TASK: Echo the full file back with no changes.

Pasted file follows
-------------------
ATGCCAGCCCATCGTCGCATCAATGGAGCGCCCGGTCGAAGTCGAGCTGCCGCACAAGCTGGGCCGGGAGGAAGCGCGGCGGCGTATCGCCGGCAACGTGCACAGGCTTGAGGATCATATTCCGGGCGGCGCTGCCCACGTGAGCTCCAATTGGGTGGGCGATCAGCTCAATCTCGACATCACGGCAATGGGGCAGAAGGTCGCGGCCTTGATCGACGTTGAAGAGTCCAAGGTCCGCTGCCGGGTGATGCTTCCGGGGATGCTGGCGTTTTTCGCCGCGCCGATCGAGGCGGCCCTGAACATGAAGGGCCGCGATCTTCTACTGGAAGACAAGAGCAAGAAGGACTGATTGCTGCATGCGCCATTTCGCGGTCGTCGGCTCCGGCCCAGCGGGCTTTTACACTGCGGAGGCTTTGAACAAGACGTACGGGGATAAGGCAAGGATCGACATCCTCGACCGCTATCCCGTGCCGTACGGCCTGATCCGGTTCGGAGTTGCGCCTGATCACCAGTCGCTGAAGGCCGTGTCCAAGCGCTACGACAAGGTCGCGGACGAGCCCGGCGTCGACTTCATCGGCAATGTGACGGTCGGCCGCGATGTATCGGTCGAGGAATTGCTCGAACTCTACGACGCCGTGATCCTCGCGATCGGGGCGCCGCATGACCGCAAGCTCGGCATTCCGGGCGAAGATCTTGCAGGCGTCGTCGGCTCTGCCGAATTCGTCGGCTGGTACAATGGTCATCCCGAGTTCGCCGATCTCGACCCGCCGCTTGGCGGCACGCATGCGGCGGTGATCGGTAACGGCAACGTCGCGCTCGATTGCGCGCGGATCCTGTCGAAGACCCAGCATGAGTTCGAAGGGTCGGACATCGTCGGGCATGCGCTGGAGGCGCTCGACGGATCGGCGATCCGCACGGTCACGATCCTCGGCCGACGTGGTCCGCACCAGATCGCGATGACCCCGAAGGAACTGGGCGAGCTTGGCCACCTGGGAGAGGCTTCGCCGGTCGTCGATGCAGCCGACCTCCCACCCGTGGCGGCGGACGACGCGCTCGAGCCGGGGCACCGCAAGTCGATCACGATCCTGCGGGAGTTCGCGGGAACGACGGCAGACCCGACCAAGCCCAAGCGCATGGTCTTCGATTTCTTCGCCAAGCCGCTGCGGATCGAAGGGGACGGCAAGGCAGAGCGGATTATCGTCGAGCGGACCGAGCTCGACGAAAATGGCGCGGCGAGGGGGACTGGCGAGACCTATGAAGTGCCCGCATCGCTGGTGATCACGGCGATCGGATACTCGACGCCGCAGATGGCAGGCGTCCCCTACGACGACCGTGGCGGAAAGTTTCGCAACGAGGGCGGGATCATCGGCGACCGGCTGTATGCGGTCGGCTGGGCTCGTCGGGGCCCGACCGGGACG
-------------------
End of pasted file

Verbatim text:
ATGCCAGCCCATCGTCGCATCAATGGAGCGCCCGGTCGAAGTCGAGCTGCCGCACAAGCTGGGCCGGGAGGAAGCGCGGCGGCGTATCGCCGGCAACGTGCACAGGCTTGAGGATCATATTCCGGGCGGCGCTGCCCACGTGAGCTCCAATTGGGTGGGCGATCAGCTCAATCTCGACATCACGGCAATGGGGCAGAAGGTCGCGGCCTTGATCGACGTTGAAGAGTCCAAGGTCCGCTGCCGGGTGATGCTTCCGGGGATGCTGGCGTTTTTCGCCGCGCCGATCGAGGCGGCCCTGAACATGAAGGGCCGCGATCTTCTACTGGAAGACAAGAGCAAGAAGGACTGATTGCTGCATGCGCCATTTCGCGGTCGTCGGCTCCGGCCCAGCGGGCTTTTACACTGCGGAGGCTTTGAACAAGACGTACGGGGATAAGGCAAGGATCGACATCCTCGACCGCTATCCCGTGCCGTACGGCCTGATCCGGTTCGGAGTTGCGCCTGATCACCAGTCGCTGAAGGCCGTGTCCAAGCGCTACGACAAGGTCGCGGACGAGCCCGGCGTCGACTTCATCGGCAATGTGACGGTCGGCCGCGATGTATCGGTCGAGGAATTGCTCGAACTCTACGACGCCGTGATCCTCGCGATCGGGGCGCCGCATGACCGCAAGCTCGGCATTCCGGGCGAAGATCTTGCAGGCGTCGTCGGCTCTGCCGAATTCGTCGGCTGGTACAATGGTCATCCCGAGTTCGCCGATCTCGACCCGCCGCTTGGCGGCACGCATGCGGCGGTGATCGGTAACGGCAACGTCGCGCTCGATTGCGCGCGGATCCTGTCGAAGACCCAGCATGAGTTCGAAGGGTCGGACATCGTCGGGCATGCGCTGGAGGCGCTCGACGGATCGGCGATCCGCACGGTCACGATCCTCGGCCGACGTGGTCCGCACCAGATCGCGATGACCCCGAAGGAACTGGGCGAGCTTGGCCACCTGGGAGAGGCTTCGCCGGTCGTCGATGCAGCCGACCTCCCACCCGTGGCGGCGGACGACGCGCTCGAGCCGGGGCACCGCAAGTCGATCACGATCCTGCGGGAGTTCGCGGGAACGACGGCAGACCCGACCAAGCCCAAGCGCATGGTCTTCGATTTCTTCGCCAAGCCGCTGCGGATCGAAGGGGACGGCAAGGCAGAGCGGATTATCGTCGAGCGGACCGAGCTCGACGAAAATGGCGCGGCGAGGGGGACTGGCGAGACCTATGAAGTGCCCGCATCGCTGGTGATCACGGCGATCGGATACTCGACGCCGCAGATGGCAGGCGTCCCCTACGACGACCGTGGCGGAAAGTTTCGCAACGAGGGCGGGATCATCGGCGACCGGCTGTATGCGGTCGGCTGGGCTCGTCGGGGCCCGACCGGGACG